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Unto the leftward turned I, with that trust

Wherewith a little child his mother seeks,
When fear his steps controls, and tear-stained cheeks,

To say to Vergil : “All my blood such gust

Of feeling moves as doth man's bravery tame;
I feel the traces of the ancient fame."

Wilstach's Translation, Purgatorio, Canto XXX.


While Dante and Beatrice rose from the Heaven of Primal Motion to the Empyrean, the poet turned his dazzled eyes from the heavens, whose sight he could no longer bear, to the contemplation of Beatrice.

Wherefore my love, and loss of other view,

Me back to Beatrice and her homage drew.
If what of her hath been already said

Were in one single eulogy grouped, 't would ill
Her meed of merit at this moment fill.

The beauty which in her I now beheld

B'yond mortals goes; her Maker, I believe,

Hath power alone its fulness to receive.
Myself I own by obstacles stronger spelled

Than in his labored theme was ever bard

Whose verses, light or grave, brought problems hard;
For, as of eyes quelled by the sun's bright burst,

E'en so the exquisite memory of that smile
Doth me of words and forming mind beguile.

Not from that day when on this earth I first

Her face beheld, up to this moment, song

Have I e'er failed to strew her path along,
But now I own my limping numbers lame;

An artist sometimes finds his powers surpassed,

And mine succumbs to beauty's lance at last.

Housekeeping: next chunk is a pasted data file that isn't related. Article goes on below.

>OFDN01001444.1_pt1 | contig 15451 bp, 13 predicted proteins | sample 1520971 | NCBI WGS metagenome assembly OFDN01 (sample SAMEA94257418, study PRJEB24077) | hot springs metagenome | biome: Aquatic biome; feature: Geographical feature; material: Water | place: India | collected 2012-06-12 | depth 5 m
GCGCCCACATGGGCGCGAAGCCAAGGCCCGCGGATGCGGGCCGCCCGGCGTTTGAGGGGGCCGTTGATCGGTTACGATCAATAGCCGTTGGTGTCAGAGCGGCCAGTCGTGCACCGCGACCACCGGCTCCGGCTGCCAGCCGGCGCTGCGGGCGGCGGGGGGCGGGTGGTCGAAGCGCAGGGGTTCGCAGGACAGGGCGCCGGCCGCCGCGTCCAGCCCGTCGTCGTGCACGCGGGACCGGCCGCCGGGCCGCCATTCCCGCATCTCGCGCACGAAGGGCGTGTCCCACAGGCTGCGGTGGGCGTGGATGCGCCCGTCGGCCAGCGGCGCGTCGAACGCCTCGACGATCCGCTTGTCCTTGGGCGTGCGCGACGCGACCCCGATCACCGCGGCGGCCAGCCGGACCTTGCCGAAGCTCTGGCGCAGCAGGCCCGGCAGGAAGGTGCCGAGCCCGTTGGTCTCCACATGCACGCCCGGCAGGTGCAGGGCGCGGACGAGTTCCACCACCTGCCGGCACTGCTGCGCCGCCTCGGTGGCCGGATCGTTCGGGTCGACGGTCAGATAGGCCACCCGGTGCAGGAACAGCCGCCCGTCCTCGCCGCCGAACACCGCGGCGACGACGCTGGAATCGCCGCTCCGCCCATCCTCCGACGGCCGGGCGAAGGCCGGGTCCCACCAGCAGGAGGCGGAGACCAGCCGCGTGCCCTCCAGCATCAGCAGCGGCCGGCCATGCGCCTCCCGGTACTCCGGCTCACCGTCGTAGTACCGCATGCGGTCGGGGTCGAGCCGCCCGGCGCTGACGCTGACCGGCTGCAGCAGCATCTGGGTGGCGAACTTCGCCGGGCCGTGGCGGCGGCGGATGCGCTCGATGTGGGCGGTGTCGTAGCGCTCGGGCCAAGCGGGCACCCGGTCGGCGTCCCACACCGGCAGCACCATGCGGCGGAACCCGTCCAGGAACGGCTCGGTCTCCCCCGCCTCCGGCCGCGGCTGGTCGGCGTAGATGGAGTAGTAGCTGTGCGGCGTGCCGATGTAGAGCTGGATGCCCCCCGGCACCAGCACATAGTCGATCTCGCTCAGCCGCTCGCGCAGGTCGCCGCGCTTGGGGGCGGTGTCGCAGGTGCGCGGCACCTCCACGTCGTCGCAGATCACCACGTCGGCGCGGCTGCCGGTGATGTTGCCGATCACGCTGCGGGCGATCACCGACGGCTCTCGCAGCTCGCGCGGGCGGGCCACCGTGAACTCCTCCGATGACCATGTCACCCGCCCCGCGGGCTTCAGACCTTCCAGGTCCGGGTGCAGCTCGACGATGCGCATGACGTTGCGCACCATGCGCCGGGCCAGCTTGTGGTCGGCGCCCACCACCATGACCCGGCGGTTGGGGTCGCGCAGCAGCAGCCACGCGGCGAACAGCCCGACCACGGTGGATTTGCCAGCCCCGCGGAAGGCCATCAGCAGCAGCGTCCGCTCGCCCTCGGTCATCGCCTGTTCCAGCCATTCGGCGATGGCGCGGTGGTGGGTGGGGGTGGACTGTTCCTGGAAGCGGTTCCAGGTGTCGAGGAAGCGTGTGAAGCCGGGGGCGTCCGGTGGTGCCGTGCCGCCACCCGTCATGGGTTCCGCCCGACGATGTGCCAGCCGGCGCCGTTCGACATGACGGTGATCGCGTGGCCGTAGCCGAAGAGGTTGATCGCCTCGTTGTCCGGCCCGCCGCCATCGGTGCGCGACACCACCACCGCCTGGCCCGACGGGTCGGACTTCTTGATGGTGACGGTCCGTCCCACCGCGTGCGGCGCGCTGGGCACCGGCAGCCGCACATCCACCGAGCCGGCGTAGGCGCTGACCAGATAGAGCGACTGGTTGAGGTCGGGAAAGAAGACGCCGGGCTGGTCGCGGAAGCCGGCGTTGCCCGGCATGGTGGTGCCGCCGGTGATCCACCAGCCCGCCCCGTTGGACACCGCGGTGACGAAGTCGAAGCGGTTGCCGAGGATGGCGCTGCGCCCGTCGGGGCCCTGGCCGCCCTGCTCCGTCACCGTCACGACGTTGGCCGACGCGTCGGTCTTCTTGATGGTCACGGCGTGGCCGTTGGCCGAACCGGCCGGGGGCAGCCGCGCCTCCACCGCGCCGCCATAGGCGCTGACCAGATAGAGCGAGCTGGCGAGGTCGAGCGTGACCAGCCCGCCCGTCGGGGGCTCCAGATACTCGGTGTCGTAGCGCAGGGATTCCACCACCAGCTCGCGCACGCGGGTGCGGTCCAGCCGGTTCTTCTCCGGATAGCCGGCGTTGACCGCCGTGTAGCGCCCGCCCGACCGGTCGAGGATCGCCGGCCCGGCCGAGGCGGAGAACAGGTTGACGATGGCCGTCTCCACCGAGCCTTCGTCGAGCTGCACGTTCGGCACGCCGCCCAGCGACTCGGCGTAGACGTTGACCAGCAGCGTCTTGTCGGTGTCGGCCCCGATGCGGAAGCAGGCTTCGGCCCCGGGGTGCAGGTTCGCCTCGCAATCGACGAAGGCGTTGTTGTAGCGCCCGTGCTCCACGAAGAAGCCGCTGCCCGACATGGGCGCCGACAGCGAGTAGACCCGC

And I must leave her to a greater fame

Than any that my trumpet gives, which sounds,
Now, hastening notes, which mark this labor's bounds.

Wilstach's Translation, Paradiso, Canto XXX. THE ORLANDO FURIOSO.


UDOVICO ARIOSTO, author of the Orlando Furioso

was born in Reggio, Italy, Sept. 8, 1474. In 1503 he was taken into the service of the Cardinal Hippolito d'Este, and soon after began the composition of the Orlando Furioso, which occupied him for eleven years. It was published in 1516, and brought him immediate fame. Ariosto was so unkindly treated by his patron that he left him and entered the service of the cardinal's brother, Alfonso, Duke of Ferrara. By him he was appointed governor of a province, in which position he repressed the banditti by whom it was infested, and after a successful administration of three years, returned to Ferrara to reside. The latter part of his life was spent in writing comedies and satires, and in revising the Orlando Furioso. He died in Ferrara, June 6, 1533.